Bernie Sanders isn’t the only one who hates Wall Street. So does Hollywood. I don’t recall ever seeing a movie extolling the economic benefits of Wall Street. It happens to be the financial capital of the world in the world’s greatest economy. I don’t think that’s a coincidence.
An outstanding defense of the Street against Bernie’s frequent tirades was provided by Joe Rosenberg, the chief investment strategist at Lowe’s Corp., in a 4/14 WSJ op-ed titled “The Wall Street I Have Known.” Joe wrote: “Sen. Sanders ought to ask some of the immigrants who work on Wall Street what they think about the opportunities that this country affords, rather than going to college campuses and attacking the financial industry to further his own political ends.”
Ironically, Hollywood has profited handsomely from movies that attack Wall Street’s profit motive, which always seems to be driven by greed and nefarious intentions. Some of the classics include “Wall Street,” “The Wolf of Wall Street,” and “The Big Short.” There are lots of made-for-TV examples--most recently the series Billions, about a corrupt hedge fund.
On Friday, my wife and I saw “Money Monster,” directed by Jodie Foster and starring George Clooney and Julia Roberts. The evil-doer is the CEO of IBIS, a high-frequency trading (HFT) firm that is publicly traded. Clooney plays Lee Gates, a Wall Street guru who picks hot stocks as host of the television show Money Monster on the Financial News Network, obviously modeled after Jim Cramer’s Mad Money on CNBC. During a live broadcast, a disgruntled investor storms onto the set and takes Gates hostage because he lost everything on one of his tips to buy IBIS. The stock cratered when the firm lost $800 million, blaming the staggering loss on a glitch in the firm’s trading algorithm. The armed-and-deranged investor is convinced that the stock market is rigged, and he wants the CEO of IBIS to admit it.
The movie is entertaining, though very much a part of the greed-is-good/Wall-Street-is-evil genre. On the other hand, and just by coincidence, Steve Wynn, the chairman and CEO of Wynn Resorts, went on a tirade against the rigging of the stock market by high-frequency traders at the end of his 5/6 earnings conference call:
“As long as the short players fool around for a buck or two that is fine. But when shorts--the exchanges really don’t enforce the rules of naked shorts. So it is an unconscionable manipulation of the stock that occurs. They open up every morning and the high-frequency traders and the shorts have a ball selling shares and then value buyers step in in the afternoon and they cover the shorts.
“It is regular casino activity. The activity on the stock markets is in my view poorly regulated and irresponsibly policed, especially with regard to short sales. … And although I can’t do nothing about it myself I take advantage of it when it gets out of line and buy shares. I mean it is fine when they drive the stock down for reasons that are irrelevant and completely disconnected from anything to do with our business operations.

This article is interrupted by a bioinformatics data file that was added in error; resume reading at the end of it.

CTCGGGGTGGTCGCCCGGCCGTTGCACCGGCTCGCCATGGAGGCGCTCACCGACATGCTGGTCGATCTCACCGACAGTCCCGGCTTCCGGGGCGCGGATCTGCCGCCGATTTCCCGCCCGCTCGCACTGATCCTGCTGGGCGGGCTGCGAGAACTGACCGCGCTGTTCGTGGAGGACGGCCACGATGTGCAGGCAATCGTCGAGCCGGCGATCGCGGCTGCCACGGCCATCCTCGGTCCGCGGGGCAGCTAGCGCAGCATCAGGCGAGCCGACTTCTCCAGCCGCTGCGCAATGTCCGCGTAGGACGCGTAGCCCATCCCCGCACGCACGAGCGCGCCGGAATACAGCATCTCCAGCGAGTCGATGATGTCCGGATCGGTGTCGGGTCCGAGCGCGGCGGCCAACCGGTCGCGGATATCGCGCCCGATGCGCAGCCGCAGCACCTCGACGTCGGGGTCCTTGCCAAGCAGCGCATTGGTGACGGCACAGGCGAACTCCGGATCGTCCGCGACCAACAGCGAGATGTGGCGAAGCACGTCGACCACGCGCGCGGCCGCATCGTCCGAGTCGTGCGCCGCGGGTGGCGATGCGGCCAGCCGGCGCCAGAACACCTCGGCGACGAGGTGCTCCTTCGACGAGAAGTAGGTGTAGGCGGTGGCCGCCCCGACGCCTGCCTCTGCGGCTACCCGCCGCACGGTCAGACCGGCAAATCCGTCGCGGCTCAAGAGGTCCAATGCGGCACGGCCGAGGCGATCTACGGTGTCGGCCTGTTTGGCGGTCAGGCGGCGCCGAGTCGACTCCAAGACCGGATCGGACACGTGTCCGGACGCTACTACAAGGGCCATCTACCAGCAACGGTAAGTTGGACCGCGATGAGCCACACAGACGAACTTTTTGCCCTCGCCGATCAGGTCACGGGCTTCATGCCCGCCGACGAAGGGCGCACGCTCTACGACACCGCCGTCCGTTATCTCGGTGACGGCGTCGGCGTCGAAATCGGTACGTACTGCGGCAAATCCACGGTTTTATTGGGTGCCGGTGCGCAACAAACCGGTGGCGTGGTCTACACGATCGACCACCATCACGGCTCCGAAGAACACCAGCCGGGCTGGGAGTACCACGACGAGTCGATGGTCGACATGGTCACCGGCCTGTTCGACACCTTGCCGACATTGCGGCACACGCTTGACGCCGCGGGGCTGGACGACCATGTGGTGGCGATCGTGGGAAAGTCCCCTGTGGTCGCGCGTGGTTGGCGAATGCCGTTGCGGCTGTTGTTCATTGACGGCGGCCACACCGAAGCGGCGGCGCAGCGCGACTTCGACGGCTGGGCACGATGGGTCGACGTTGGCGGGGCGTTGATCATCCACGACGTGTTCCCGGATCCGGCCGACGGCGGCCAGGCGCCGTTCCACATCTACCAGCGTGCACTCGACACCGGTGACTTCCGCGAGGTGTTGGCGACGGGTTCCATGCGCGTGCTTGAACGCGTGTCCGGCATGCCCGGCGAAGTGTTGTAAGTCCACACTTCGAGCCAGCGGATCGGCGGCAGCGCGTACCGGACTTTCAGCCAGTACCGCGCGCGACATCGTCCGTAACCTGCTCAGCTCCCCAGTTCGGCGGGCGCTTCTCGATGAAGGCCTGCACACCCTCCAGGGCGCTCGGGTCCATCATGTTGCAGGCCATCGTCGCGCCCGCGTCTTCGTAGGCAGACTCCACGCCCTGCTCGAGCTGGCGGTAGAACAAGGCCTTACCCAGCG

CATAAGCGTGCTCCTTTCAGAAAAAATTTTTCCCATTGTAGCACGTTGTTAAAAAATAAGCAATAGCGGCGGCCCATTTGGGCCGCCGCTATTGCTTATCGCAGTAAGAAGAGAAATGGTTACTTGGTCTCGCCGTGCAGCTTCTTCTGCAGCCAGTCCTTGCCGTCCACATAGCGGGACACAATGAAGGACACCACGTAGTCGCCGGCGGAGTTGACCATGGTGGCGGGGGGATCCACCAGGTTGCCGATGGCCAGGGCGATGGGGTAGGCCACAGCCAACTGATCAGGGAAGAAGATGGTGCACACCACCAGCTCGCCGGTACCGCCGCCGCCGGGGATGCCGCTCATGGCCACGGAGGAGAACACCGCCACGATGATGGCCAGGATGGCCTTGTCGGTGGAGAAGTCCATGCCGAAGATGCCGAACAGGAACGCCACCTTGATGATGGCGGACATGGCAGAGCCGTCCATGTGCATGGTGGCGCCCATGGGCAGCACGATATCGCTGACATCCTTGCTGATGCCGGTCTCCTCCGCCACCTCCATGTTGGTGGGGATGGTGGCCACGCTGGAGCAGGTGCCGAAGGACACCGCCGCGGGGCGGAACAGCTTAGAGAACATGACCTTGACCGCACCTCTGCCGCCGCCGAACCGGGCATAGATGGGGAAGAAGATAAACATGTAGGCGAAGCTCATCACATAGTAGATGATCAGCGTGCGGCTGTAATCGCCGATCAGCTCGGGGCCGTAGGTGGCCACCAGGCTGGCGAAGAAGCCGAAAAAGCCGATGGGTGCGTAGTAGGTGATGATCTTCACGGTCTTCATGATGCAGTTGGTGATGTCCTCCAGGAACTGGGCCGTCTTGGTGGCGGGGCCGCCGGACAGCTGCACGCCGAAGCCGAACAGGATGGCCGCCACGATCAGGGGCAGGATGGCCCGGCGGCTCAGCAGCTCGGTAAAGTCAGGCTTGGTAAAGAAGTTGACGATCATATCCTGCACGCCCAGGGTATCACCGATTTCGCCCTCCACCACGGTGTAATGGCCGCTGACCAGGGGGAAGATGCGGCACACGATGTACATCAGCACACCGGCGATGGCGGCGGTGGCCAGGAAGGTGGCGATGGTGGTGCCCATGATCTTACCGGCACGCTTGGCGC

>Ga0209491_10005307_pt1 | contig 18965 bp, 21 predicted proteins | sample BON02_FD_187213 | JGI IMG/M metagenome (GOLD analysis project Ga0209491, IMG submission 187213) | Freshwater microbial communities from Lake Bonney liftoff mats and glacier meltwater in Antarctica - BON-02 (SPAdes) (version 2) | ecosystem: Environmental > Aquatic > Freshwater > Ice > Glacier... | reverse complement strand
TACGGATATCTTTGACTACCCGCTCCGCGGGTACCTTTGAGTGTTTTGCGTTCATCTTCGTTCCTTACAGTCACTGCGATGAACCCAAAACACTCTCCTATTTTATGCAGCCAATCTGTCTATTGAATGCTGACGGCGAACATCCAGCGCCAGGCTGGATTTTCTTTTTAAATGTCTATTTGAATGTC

“So the stock market has got more volatile, more stupid as a gambling game than ever before. And I look at it that way to be honest with you. I have very little respect for the integrity of the trading on the exchange in most stocks. And I have particular disdain for the fact that the SEC has failed to deal with high-frequency traders who are doing nothing more than taking advantage of inside information, a buy or a sell order, because of technology advantages. …
“The other day I was watching the stock open up and it went up on share volumes of a few thousand shares. I mean every trade was a tick up. That is not the way it should operate in an honestly or intelligently run exchange, but that is the thing.
“All those guys sold their dark pools and their order flow and the positioning on the floors of the servers to the HFTs. And it has made a couple guys that I am friendly with very rich because they are high-frequency traders. But I don’t respect the activity. And I am severely critical of it and don’t mind saying so either.”
Wall Street II: Wynn and Trump. If Donald Trump occupies the White House in January, Steve Wynn might bring the HFT problem to his attention. Earlier this year, Wynn declared his support for Trump. He has said, in the parlance of Vegas odds makers, the nomination is “Trump’s to lose.”
In the past, Trump and Wynn have had an antagonistic relationship. This is from a New York Magazine article from the late 1990s: “Steve Wynn, 56, and Donald Trump, 52, have been slugging it out for more than a decade. Theirs is an especially colorful, spleenful contempt, all too rare in modern-day big business. ‘You know, I think Steve’s got a lot of psychological problems,’ Trump said. ‘I think he’s quite disturbed.’”
The article also quoted Wynn dissing Trump: “‘No sane or rational guy would respond to Trump … His statements to people like you, whether they concern us and our projects or our motivations or his own reality or his own future or his own present, you have seen over the years have no relation to truth or fact. And if you need me to remind you of that, then we’re both in trouble. He’s a fool.’”
But the two more recently have patched up their relationship. Trump attended Wynn’s wedding, and according to people who know both men, the relationship has flourished to the point that Trump is now in nearly constant contact with Wynn about his presidential campaign.
By the way, Wynn clashed in 2014 with George Clooney in the Encore Hotel. The spat was over a dinner conversation gone awry, when Wynn called Clooney’s friend President Barack Obama an a**hole.
Dr. Ed Yardeni
is the President of Yardeni Research, Inc., a provider of independent global investment strategy research. To read more of his blogs, CLICK HERE NOW.
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